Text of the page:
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Malawi Muslim Population Article

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1.  Malawi: Christian-Muslim relation
[
by Kelly Dehnert]
Currently, Malawi’s population is approximately 20% Muslim, though the estimates range from 15% (1999 Microsoft Encarta Encyclopedia) to 40% according to others.3 On the other hand, nearly 70% of the population is professing Christian.4 It appears that the primary conflict between the two religions came with Livingstone as Christianity was not present prior to his arrival.

 

2.  Demographics of Malawi
[
by Wikipedia By WIKIPEDIA]
This article is about the demographic features of the population of Malawi, including population density, ethnicity, education level, health of the populace, economic status, religious affiliations and other aspects of the population.

Malawi derives its name from the Maravi, a Bantu people who came from the southern Congo about 600 years ago. On reaching the area north of Lake Malawi, the Maravi divided. One branch, the ancestors of the present-day Chewas, moved south to the west bank of the lake. The other, the ancestors of the Nyanjas, moved down the east bank to the southern part of the country.

   
 

3.  Malawi Muslim
No official figures are available for the numbers of followers of the various religions in Malawi. Catholics claim that they are the largest group, comprising an estimated 35 percent of the country's 10 million people. However, the Muslim Association of Malawi (MAM) claims that the Muslims are the majority, with a community of 4.8 million. This figure - supported by some independent agencies - is disputed by opposition politicians. What is not disputed is that until a few years ago, Malawi was a Muslim country.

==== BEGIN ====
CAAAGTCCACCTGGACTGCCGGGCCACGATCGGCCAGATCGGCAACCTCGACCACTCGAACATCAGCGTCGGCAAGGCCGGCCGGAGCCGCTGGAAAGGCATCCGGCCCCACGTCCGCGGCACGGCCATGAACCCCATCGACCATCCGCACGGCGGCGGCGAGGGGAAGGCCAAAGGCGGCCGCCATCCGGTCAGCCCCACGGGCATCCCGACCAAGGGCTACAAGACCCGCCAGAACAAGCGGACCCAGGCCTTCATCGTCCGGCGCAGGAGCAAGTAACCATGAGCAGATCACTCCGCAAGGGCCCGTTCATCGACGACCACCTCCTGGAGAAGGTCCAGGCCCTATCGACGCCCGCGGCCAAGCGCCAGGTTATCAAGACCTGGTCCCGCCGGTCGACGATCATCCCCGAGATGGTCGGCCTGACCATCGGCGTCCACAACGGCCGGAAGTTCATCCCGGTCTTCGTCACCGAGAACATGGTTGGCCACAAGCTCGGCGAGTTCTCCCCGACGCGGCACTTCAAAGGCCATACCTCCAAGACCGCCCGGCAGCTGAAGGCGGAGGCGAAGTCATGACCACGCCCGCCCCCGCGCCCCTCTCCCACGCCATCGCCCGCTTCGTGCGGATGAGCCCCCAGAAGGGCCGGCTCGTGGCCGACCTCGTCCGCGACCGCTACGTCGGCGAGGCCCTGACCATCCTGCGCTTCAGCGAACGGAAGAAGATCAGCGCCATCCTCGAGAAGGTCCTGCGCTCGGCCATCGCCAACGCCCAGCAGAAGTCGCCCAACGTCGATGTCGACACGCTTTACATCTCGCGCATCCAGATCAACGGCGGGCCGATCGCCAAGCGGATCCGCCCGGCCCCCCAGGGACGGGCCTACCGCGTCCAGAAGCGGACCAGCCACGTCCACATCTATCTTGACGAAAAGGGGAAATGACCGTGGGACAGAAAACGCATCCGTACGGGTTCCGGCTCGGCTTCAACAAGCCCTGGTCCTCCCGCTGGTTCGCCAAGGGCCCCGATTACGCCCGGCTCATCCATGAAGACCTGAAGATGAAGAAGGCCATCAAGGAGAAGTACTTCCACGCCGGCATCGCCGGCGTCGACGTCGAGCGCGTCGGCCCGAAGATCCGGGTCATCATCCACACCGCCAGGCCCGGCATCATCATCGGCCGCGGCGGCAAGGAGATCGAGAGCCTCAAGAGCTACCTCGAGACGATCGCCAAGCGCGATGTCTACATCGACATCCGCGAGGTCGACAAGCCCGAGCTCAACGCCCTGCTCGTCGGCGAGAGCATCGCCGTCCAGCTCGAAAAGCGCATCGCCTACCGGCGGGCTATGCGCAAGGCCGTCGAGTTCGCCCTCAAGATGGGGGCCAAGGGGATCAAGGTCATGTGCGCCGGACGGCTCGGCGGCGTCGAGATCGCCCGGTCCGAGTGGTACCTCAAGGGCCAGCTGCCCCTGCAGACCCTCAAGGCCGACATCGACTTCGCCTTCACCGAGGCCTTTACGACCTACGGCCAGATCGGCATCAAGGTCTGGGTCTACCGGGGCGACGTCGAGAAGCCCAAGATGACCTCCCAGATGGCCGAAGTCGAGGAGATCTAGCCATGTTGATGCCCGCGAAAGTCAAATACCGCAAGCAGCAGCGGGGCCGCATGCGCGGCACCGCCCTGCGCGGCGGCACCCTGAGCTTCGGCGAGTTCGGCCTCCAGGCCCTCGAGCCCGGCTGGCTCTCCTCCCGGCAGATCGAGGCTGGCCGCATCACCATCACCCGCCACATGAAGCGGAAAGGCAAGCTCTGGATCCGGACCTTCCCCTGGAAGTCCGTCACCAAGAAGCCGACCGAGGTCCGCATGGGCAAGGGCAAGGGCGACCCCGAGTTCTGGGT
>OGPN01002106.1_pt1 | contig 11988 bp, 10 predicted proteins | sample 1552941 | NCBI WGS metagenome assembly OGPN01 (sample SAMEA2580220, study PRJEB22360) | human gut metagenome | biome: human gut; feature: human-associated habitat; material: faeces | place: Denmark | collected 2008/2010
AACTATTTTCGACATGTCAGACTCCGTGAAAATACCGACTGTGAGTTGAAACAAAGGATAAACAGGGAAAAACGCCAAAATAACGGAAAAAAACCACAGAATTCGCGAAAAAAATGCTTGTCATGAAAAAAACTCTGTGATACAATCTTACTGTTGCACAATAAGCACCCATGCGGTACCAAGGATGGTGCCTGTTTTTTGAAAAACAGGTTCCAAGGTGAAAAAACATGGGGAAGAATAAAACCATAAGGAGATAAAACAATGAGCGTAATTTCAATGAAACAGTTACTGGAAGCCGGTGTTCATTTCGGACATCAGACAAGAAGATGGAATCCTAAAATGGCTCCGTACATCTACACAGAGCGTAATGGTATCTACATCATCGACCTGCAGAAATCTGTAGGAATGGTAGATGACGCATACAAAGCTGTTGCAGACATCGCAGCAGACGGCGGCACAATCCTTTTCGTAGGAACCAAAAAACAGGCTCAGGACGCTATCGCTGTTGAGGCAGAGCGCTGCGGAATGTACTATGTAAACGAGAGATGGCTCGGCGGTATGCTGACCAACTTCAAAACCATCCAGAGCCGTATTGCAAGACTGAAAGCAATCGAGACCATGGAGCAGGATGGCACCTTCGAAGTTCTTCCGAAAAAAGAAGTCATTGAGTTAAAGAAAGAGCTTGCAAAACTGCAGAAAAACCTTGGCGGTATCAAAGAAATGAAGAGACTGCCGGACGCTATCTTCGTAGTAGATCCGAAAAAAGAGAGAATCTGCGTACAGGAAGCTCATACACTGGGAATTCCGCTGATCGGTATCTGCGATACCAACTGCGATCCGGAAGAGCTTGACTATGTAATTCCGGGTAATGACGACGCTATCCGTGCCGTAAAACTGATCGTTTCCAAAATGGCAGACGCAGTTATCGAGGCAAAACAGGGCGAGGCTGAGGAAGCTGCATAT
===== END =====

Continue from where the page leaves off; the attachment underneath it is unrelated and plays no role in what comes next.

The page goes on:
This betrays an alarming demographic trend in Africa, once an overwhelmingly Muslim continent. A policy of aggressive Christian proselytising, aimed not only at converting African Muslims to Christianity but also at "diluting the Muslim identity" of those who do not actually convert, has lead to a major shift in the numbers of people who identify themselves as Muslims.

"It's unfortunate that AIDS patients, widows and orphans are stigmatized and discriminated against to the extent of being denied food," Gani told IOL.

4.  Ramadan Comforts Malawi AIDS Victims
[
By Mallick Mnela, IslamOnline (IOL)  Correspondent]

BLANTYRE — Muslim organizations in Malawi are joining hands in attending for the needs of AIDS victims in the Southern African country, especially during Ramadan, while scholars are sensitizing the public on the dangers of stigmatizing or discriminating against the infected and affected persons.

"It's unfortunate that AIDS patients, widows and orphans are stigmatized and discriminated against to the extent of being denied food," Altaf Gani, Chairperson of the World Association of Friends of Africa (WAFA) told IslamOnline.net in Blantyre.

"This is unjust, and Islam has taught us to refrain from being unjust. It's in the Qur'an that we shouldn't judge, for this is a duty of Allah alone."